“The only other stage performance I have done was also coincidentally Grease, but it was in high school. It was senior year and I played Sonny Latierri in that production.”

Gaining his role in this production of the show, for Reynoso seemed like it was just meant to be.

“I had a friend that called me up and was like, ‘The Sherman Community Players are doing auditions for “Grease.” Would you be down to come and try out?’” he said. “This was on the day of auditions. Prior to this, I did not know about the auditions or anything. I decided to try out and see what happens. My friend actually could not participate due to scheduling conflicts, but I ended up getting a call back. It was a happy series of accidents that got us here.”

Reynoso said he is most excited to see people hear him perform the song “Beauty School Drop Out,” which he describes as something magical.

Also a newcomer to SCP, Hannah Posner said she was speechless when she found out that she would be playing Sandy Olsson.

“I did not know anybody here,” she said. “I just walked in and asked for Sandy. This is an iconic role and Sherman Community Players has such a good following. This is a lot of hype to live up to. I am super nervous.”

Posner said, while she went for the role of Sandy, her favorite scene in the movie is when Rizzo performs “There are Worse Things I Can Do.”

“It is because of the way that Stockard Channing did the song,” she said. “She does not have crazy-good vocals, but the emotion was there. It just gets me every time. It’s so good.”

And the hardest part of preparing for the role of Sandy was making sure that she had the perfect hair said the McKinney native who went to school in Tom Bean.

“I wanted (the role) so badly, and I knew this would be a great show,” she said. “My hair was red and about six inches longer. It was a lot of work to get it where it is today. It was worth every bit though.”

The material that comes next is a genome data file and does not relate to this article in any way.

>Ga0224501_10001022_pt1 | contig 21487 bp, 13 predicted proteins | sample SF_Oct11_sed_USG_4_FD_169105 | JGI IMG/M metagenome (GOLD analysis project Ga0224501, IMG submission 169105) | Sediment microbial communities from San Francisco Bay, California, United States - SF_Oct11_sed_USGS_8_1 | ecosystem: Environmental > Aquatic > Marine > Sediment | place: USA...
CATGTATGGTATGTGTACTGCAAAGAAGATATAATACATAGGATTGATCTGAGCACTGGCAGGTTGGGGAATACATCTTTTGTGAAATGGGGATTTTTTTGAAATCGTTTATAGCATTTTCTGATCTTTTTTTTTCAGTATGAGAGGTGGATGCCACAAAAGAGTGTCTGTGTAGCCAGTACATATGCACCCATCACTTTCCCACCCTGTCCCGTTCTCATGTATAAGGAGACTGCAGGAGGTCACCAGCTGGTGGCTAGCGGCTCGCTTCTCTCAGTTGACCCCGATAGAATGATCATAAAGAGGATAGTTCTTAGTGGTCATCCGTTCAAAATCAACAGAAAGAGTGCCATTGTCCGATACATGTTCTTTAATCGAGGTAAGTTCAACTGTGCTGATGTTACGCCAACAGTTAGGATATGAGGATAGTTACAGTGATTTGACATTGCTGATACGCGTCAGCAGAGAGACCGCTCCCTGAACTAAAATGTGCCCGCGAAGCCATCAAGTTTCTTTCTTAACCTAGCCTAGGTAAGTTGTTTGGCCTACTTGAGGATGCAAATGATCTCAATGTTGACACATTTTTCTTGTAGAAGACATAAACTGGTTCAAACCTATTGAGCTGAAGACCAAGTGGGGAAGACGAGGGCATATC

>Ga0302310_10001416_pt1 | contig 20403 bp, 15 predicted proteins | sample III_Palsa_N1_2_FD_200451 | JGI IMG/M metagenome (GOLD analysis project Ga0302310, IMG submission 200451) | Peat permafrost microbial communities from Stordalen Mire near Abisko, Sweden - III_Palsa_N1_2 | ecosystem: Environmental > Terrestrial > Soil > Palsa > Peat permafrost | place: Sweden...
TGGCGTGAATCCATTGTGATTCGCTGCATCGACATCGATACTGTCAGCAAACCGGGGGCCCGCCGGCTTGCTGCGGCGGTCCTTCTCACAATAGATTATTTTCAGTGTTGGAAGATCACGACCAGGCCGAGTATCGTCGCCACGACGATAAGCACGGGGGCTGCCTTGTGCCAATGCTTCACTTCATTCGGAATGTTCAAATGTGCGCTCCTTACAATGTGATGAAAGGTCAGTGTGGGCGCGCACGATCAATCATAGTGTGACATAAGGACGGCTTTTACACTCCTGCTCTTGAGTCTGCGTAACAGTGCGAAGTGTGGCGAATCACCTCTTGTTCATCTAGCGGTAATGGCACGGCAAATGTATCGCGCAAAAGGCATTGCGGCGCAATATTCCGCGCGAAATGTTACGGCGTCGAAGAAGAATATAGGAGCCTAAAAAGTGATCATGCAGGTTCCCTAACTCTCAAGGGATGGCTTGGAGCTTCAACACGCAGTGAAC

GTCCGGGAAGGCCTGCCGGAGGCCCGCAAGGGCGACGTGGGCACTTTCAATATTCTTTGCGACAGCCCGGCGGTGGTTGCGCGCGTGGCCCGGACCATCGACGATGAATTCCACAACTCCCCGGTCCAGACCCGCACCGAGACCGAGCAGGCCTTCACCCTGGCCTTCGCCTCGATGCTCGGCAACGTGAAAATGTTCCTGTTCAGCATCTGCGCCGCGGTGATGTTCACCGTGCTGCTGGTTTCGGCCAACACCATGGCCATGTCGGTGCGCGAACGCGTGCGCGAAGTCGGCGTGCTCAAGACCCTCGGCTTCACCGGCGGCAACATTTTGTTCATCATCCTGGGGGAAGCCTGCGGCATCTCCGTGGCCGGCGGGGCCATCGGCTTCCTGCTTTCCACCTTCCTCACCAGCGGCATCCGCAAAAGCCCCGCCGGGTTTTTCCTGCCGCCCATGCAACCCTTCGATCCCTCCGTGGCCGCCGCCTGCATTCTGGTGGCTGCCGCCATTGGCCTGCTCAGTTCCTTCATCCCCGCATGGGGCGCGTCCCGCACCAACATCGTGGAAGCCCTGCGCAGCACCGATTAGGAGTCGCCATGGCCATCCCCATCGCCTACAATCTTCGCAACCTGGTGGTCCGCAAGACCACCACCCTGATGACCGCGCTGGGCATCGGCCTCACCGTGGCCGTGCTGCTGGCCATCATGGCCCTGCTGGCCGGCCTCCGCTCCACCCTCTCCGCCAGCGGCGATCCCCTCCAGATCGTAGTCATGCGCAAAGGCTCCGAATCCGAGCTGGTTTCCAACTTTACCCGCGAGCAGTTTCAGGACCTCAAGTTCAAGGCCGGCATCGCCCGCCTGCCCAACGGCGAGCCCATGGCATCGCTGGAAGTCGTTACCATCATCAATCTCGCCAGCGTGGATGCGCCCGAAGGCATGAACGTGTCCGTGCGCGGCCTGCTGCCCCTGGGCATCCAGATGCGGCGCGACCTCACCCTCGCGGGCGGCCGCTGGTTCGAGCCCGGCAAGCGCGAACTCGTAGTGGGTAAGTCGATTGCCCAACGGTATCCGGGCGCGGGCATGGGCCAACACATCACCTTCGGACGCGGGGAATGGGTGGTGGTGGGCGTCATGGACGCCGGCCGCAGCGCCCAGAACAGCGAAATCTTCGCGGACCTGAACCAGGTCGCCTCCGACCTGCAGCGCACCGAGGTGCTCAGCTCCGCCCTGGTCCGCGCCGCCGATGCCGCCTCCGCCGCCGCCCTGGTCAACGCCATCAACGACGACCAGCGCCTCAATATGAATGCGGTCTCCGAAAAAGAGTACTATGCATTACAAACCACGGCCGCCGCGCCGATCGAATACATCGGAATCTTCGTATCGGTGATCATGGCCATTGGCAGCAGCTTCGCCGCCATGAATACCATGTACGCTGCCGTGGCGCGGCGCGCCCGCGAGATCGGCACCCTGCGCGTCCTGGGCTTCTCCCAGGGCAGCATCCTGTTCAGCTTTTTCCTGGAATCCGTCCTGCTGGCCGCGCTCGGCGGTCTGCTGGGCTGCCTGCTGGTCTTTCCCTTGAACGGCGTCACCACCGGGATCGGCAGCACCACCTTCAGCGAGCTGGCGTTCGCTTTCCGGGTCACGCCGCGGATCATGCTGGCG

Also making sure the production remains true, Benjamin Fuhr, who will be running the spotlight for the production, said the effects will really help move the show along.

He said people will really be surprised when they are first introduced to the vehicle Grease Lightning during the show.

“There is the smoke and the horn,” he said. “It is going to be a neat setting on stage. We cannot do things like they did in the movie like dancing on top of the car. There are some surprises. We have a really talented crew that made the car out of Styrofoam and wood. It is amazing and, hopefully, we will be able to hold on to it and use it in the future.”

Fuhr also said people should come see “Grease” because the story is a classic.

“Everybody loves Grease,” he said. “Everyone knows the songs. I remember when I was younger, TBS would run specials and “Grease” would play all day long. There was once that they put the words on the bottom of the screen with a bouncing ball so you could singalong and watch the show. It is so iconic. You cannot get more ’50s America than with John Travolta and Olivia Newton John. Everyone has fallen in love with this through the years. You really cannot go wrong with this show as long as you treat it nice.”

Tickets for the show can be purchased at the box office by calling 903-892-8818 or by visiting Tickets are $20 for adults and seniors and $12 for students. The theater is located at 500 N. Elm Street in Sherman.